The fifth report of the Secretary General on the United Nations Integrated Peacebuilding Office in Sierra Leone submitted on the 17th September 2010 to the 65th Session of the UN General Assembly among others hinted on the signing and reviewing of a number of mining agreements by government to ensure that the country becomes a major exporter of mineral resources. These mining companies which include the African Minerals Company Limited, the London Mining Company and the Koidu Holdings Limited are now providing employment opportunities for several unemployed youths, building their capacity in addition to the revenue that the government is generating.
To say the least these unfolding events within the mining sector are of immense economic importance to the country. In spite of easing the excruciating unemployment there is also empirical proof that it is pumping in appreciable foreign currency.
The report however, raised Civil Society Groups’ criticisms levied on uncountable occasions against those Mining Agreements as a concern on the grounds that they were not tailored in the best interest of the people of Sierra Leone. The accusation is that most of these companies have on several occasions failed to meet their objective of satisfying the people and Government of Sierra Leone as mostly being spelt out in their Mission Statements, but rather prefer to satisfy the powers that be.
Instances proffered in that regard were that recently, the country witnessed youth demonstrations in Lunsar, Port Loko District in northern Sierra Leone against London Mining Company for allegedly excluding them from the company’s employment process. During the protests security forces came down heavily on the youth with the arrest and prosecution of some of them.
A similar incident took place in Kono, Eastern Sierra Leone in 2007 where two youths were shot dead by police for what is claimed was merely for staging a peaceful demonstration against excesses on their native land by Koidu Holdings Limited, a Kimberlite diamond mining company.
The contention is that these mining agreements violate the country’s mines and minerals laws, and offer excessive concession to the mining companies. Due to this, government has come under intense fire to strengthen the country’s mines and minerals law and more so copy from Ghana’s strategic development policy on oil exploration so that the country would benefit more from the mining sector.
All this is done amidst the soaring youth unemployment that up till now remains as a major challenge for the Government of Sierra Leone. This point was reiterated by President Koroma at that same UN General Assembly session.
However, it is noted in the report that in a bid to address this thorn in the flesh of government, it is moving ferociously to establish a National Youths Commission (NYC) with that expectation to outline some kind of effective and efficient development programs for the youths.
However, although a good number of youths have been employed by the mining companies much needs to be done as thousands of unemployed youths continue to parade the streets of the capital city and other provincial headquarter towns in search of how to make ends meet. This is evidenced by the visible presence of idle youths between PZ and Up Gun Roundabout and ‘Attaya’ Bases sprouted all over these areas with them being potential threats to the peace of the society. Consequently, their searches for basic needs their only alternative to gainful employment is the perpetration of crimes like pick pocketing, armed robbery, drug peddling, prostitution and many other social vices. It is therefore paramount for the government in collaboration with its development partners to seriously consider the plight of youths in proving that their desire for a speedy economic recovery is not a façade.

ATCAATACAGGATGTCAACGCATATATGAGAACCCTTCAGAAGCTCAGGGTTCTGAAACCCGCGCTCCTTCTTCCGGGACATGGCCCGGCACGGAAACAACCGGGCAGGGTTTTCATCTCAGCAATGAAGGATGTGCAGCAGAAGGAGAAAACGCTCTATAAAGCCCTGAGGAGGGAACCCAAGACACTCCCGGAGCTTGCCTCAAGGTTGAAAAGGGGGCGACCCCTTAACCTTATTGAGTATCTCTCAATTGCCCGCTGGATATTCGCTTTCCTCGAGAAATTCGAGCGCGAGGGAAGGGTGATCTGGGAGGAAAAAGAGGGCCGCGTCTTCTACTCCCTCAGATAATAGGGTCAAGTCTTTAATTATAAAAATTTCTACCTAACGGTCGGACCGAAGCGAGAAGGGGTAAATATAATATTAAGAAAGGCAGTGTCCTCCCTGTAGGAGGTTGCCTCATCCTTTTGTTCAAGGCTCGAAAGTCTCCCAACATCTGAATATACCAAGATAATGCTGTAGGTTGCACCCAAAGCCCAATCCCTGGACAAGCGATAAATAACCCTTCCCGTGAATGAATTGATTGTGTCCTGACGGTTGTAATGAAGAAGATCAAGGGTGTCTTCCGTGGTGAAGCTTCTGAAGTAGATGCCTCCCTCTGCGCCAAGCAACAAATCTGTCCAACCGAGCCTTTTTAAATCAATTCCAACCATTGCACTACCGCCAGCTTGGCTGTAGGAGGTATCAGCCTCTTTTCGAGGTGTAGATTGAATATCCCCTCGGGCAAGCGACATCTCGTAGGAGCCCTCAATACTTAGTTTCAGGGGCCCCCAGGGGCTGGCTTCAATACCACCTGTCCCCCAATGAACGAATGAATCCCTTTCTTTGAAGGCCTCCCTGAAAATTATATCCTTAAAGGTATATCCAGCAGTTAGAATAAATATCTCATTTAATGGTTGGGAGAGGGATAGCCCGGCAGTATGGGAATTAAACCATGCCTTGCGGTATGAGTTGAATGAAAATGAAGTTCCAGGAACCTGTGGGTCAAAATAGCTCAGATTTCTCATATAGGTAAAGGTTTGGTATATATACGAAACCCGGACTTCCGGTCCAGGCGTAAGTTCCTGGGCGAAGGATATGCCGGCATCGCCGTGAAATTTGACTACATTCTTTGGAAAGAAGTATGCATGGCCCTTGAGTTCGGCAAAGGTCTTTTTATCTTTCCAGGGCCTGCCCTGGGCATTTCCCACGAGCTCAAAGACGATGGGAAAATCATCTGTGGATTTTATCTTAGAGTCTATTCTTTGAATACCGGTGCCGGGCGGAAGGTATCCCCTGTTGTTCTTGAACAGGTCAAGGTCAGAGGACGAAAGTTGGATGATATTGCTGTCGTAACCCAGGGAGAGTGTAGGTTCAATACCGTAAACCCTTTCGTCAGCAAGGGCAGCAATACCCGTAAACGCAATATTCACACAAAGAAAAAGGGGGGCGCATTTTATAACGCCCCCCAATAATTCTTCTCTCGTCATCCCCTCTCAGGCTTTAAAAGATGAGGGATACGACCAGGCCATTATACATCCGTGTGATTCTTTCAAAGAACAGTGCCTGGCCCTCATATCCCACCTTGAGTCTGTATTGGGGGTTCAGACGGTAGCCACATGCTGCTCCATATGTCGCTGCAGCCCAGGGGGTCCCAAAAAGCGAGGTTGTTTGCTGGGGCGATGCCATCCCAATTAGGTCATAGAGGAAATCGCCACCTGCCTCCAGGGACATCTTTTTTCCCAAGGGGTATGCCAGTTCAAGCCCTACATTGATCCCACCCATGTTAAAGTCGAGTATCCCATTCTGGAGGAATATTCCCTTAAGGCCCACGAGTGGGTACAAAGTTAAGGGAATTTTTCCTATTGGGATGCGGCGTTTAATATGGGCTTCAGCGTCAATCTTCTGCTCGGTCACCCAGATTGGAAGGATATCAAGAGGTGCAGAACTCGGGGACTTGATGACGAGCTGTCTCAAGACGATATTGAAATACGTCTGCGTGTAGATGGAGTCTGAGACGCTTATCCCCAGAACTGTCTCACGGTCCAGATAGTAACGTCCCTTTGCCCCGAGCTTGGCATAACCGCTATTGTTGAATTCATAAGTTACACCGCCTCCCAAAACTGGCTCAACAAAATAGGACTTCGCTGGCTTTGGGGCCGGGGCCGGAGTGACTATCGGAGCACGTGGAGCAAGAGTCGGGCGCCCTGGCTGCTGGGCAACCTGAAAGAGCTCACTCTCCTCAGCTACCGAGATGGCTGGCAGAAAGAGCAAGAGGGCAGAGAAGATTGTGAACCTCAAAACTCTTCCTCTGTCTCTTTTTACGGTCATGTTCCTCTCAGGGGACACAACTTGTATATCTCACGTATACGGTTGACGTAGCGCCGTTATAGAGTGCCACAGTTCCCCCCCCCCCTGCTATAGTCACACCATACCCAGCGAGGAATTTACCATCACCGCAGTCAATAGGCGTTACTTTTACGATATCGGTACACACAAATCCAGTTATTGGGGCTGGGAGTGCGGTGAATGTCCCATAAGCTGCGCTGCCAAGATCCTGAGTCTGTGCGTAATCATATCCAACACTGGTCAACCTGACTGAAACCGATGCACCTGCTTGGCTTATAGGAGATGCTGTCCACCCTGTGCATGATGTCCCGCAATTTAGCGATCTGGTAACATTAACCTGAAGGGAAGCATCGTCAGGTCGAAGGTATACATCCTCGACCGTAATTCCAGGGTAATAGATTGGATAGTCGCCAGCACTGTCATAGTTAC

Realistically, during the civil war in Sierra Leone in this same appalling economic strait, vulnerable youths were exploited to wreck the most heinous crimes. According to the Truth and Reconciliation Commission’s Report, during the 11 years’ civil war most of the atrocities were committed by the youthful population who are always referred to as future leaders .This the report pointed out was as a result of idleness, injustice, and the uneven distribution of resources. Suffice to say that being that an idle mind is the devil’s workshop; jobless youths had often become soft spots for politicians bent on destroying the nation.
Reflecting on this mishap demands on government to avoid making the Youth Commission a white elephant as it has been with several propped up institutions in the country’s political history. Apart from providing the required funding, moves should be made to staff the commission with those that possess the acumen in addressing youth issues. Also youths who personally feel the pinch of unemployment and marginalization must be involved in whatever process being initiated in their name.
© Copyright by Awareness Times
Newspaper in Freetown, Sierra Leone.